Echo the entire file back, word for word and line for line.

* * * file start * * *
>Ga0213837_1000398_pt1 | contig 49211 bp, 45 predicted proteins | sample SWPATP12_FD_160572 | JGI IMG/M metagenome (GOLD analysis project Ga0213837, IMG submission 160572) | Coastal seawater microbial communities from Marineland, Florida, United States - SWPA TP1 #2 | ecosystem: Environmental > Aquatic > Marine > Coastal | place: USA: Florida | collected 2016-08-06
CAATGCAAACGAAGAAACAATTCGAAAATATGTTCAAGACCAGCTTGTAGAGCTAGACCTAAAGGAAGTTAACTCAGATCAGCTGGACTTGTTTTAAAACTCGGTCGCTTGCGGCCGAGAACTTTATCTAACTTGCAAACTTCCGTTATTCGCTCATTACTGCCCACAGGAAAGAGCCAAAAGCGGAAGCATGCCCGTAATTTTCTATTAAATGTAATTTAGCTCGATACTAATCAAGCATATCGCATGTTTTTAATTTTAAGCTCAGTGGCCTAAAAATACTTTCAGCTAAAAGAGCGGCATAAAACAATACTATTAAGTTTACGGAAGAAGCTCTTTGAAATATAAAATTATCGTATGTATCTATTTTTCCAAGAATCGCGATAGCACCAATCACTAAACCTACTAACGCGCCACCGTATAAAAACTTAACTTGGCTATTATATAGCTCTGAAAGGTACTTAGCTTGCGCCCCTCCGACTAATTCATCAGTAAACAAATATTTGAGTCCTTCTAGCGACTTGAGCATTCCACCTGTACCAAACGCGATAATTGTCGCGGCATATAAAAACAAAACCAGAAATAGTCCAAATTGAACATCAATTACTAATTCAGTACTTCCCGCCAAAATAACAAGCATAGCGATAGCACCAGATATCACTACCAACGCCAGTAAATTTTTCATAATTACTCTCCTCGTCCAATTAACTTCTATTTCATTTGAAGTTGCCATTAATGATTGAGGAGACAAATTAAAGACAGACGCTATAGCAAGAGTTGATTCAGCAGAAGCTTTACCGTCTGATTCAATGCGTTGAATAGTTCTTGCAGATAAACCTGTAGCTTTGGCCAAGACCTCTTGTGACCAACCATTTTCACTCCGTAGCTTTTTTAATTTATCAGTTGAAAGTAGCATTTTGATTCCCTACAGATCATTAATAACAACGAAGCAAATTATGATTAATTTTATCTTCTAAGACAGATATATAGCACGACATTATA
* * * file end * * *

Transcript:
>Ga0213837_1000398_pt1 | contig 49211 bp, 45 predicted proteins | sample SWPATP12_FD_160572 | JGI IMG/M metagenome (GOLD analysis project Ga0213837, IMG submission 160572) | Coastal seawater microbial communities from Marineland, Florida, United States - SWPA TP1 #2 | ecosystem: Environmental > Aquatic > Marine > Coastal | place: USA: Florida | collected 2016-08-06
CAATGCAAACGAAGAAACAATTCGAAAATATGTTCAAGACCAGCTTGTAGAGCTAGACCTAAAGGAAGTTAACTCAGATCAGCTGGACTTGTTTTAAAACTCGGTCGCTTGCGGCCGAGAACTTTATCTAACTTGCAAACTTCCGTTATTCGCTCATTACTGCCCACAGGAAAGAGCCAAAAGCGGAAGCATGCCCGTAATTTTCTATTAAATGTAATTTAGCTCGATACTAATCAAGCATATCGCATGTTTTTAATTTTAAGCTCAGTGGCCTAAAAATACTTTCAGCTAAAAGAGCGGCATAAAACAATACTATTAAGTTTACGGAAGAAGCTCTTTGAAATATAAAATTATCGTATGTATCTATTTTTCCAAGAATCGCGATAGCACCAATCACTAAACCTACTAACGCGCCACCGTATAAAAACTTAACTTGGCTATTATATAGCTCTGAAAGGTACTTAGCTTGCGCCCCTCCGACTAATTCATCAGTAAACAAATATTTGAGTCCTTCTAGCGACTTGAGCATTCCACCTGTACCAAACGCGATAATTGTCGCGGCATATAAAAACAAAACCAGAAATAGTCCAAATTGAACATCAATTACTAATTCAGTACTTCCCGCCAAAATAACAAGCATAGCGATAGCACCAGATATCACTACCAACGCCAGTAAATTTTTCATAATTACTCTCCTCGTCCAATTAACTTCTATTTCATTTGAAGTTGCCATTAATGATTGAGGAGACAAATTAAAGACAGACGCTATAGCAAGAGTTGATTCAGCAGAAGCTTTACCGTCTGATTCAATGCGTTGAATAGTTCTTGCAGATAAACCTGTAGCTTTGGCCAAGACCTCTTGTGACCAACCATTTTCACTCCGTAGCTTTTTTAATTTATCAGTTGAAAGTAGCATTTTGATTCCCTACAGATCATTAATAACAACGAAGCAAATTATGATTAATTTTATCTTCTAAGACAGATATATAGCACGACATTATA